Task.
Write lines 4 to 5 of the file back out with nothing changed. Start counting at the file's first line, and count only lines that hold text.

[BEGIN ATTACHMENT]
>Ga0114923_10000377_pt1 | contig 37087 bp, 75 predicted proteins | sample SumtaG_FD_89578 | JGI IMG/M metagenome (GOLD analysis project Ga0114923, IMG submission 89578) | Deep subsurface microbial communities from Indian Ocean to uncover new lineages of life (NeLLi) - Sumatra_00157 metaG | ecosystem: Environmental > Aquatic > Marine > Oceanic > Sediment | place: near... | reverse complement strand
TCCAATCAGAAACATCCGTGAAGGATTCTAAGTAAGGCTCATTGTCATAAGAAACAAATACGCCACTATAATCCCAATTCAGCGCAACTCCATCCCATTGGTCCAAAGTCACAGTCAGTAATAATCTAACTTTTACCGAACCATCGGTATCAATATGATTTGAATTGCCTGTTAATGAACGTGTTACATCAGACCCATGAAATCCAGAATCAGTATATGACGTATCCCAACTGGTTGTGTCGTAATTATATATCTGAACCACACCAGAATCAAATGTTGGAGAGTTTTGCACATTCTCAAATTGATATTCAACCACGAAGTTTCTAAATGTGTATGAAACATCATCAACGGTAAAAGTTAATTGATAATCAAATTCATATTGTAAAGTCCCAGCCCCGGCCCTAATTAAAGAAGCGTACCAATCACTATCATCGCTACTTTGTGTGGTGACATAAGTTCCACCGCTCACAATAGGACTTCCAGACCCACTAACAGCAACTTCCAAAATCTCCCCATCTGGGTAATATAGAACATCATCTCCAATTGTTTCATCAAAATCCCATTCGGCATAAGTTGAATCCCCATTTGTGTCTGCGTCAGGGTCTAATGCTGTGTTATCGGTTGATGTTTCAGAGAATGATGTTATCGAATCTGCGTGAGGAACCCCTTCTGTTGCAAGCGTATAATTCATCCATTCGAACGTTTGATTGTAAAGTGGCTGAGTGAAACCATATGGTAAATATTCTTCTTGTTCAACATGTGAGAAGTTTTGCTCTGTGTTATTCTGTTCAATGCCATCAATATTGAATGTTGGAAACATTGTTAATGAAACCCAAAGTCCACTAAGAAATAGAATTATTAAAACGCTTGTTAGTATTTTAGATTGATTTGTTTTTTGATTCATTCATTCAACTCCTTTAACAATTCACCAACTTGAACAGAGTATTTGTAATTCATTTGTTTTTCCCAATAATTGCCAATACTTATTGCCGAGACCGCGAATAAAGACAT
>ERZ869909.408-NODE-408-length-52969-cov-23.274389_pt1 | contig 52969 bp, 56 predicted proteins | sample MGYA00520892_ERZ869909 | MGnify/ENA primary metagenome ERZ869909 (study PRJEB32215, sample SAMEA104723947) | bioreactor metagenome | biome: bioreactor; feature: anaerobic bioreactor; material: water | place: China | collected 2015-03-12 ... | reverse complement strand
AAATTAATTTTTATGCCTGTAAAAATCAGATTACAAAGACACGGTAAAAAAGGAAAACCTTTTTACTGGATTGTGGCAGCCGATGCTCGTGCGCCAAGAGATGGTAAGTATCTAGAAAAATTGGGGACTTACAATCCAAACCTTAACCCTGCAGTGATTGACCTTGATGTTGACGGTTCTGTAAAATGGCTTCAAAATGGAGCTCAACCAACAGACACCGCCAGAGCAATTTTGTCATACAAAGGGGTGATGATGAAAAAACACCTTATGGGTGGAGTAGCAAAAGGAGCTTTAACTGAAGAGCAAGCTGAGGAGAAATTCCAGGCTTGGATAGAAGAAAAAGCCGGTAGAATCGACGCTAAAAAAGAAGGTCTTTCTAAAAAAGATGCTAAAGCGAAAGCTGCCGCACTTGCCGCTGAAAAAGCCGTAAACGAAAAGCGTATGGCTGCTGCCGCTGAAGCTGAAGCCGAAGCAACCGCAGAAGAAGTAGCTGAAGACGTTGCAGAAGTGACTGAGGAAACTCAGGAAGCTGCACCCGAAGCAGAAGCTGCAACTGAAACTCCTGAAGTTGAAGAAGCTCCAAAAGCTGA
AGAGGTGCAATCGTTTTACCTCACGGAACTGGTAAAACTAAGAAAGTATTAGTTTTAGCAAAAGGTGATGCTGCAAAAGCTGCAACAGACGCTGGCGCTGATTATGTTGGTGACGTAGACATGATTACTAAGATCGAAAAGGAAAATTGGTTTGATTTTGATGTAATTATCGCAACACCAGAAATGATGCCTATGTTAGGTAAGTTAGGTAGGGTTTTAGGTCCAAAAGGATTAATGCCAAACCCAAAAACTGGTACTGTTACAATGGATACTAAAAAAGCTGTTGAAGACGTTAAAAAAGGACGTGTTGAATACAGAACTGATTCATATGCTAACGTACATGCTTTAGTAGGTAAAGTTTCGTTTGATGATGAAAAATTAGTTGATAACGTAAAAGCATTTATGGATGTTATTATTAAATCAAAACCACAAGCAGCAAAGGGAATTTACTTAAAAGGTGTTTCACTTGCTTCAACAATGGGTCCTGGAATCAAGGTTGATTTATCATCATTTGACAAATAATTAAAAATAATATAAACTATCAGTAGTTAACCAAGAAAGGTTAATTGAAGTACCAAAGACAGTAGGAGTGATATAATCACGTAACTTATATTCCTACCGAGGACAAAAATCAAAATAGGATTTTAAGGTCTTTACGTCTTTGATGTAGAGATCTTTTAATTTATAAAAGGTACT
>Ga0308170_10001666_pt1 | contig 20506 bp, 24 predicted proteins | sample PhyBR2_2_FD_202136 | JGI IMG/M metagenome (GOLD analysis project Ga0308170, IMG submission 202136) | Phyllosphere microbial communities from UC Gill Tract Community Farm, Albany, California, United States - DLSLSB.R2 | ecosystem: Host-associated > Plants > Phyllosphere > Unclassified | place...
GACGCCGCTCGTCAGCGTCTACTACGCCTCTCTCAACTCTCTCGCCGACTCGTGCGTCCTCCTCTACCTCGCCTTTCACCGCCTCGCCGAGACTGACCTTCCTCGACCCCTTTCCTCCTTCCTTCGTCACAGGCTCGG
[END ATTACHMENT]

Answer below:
AAATTAATTTTTATGCCTGTAAAAATCAGATTACAAAGACACGGTAAAAAAGGAAAACCTTTTTACTGGATTGTGGCAGCCGATGCTCGTGCGCCAAGAGATGGTAAGTATCTAGAAAAATTGGGGACTTACAATCCAAACCTTAACCCTGCAGTGATTGACCTTGATGTTGACGGTTCTGTAAAATGGCTTCAAAATGGAGCTCAACCAACAGACACCGCCAGAGCAATTTTGTCATACAAAGGGGTGATGATGAAAAAACACCTTATGGGTGGAGTAGCAAAAGGAGCTTTAACTGAAGAGCAAGCTGAGGAGAAATTCCAGGCTTGGATAGAAGAAAAAGCCGGTAGAATCGACGCTAAAAAAGAAGGTCTTTCTAAAAAAGATGCTAAAGCGAAAGCTGCCGCACTTGCCGCTGAAAAAGCCGTAAACGAAAAGCGTATGGCTGCTGCCGCTGAAGCTGAAGCCGAAGCAACCGCAGAAGAAGTAGCTGAAGACGTTGCAGAAGTGACTGAGGAAACTCAGGAAGCTGCACCCGAAGCAGAAGCTGCAACTGAAACTCCTGAAGTTGAAGAAGCTCCAAAAGCTGA
AGAGGTGCAATCGTTTTACCTCACGGAACTGGTAAAACTAAGAAAGTATTAGTTTTAGCAAAAGGTGATGCTGCAAAAGCTGCAACAGACGCTGGCGCTGATTATGTTGGTGACGTAGACATGATTACTAAGATCGAAAAGGAAAATTGGTTTGATTTTGATGTAATTATCGCAACACCAGAAATGATGCCTATGTTAGGTAAGTTAGGTAGGGTTTTAGGTCCAAAAGGATTAATGCCAAACCCAAAAACTGGTACTGTTACAATGGATACTAAAAAAGCTGTTGAAGACGTTAAAAAAGGACGTGTTGAATACAGAACTGATTCATATGCTAACGTACATGCTTTAGTAGGTAAAGTTTCGTTTGATGATGAAAAATTAGTTGATAACGTAAAAGCATTTATGGATGTTATTATTAAATCAAAACCACAAGCAGCAAAGGGAATTTACTTAAAAGGTGTTTCACTTGCTTCAACAATGGGTCCTGGAATCAAGGTTGATTTATCATCATTTGACAAATAATTAAAAATAATATAAACTATCAGTAGTTAACCAAGAAAGGTTAATTGAAGTACCAAAGACAGTAGGAGTGATATAATCACGTAACTTATATTCCTACCGAGGACAAAAATCAAAATAGGATTTTAAGGTCTTTACGTCTTTGATGTAGAGATCTTTTAATTTATAAAAGGTACT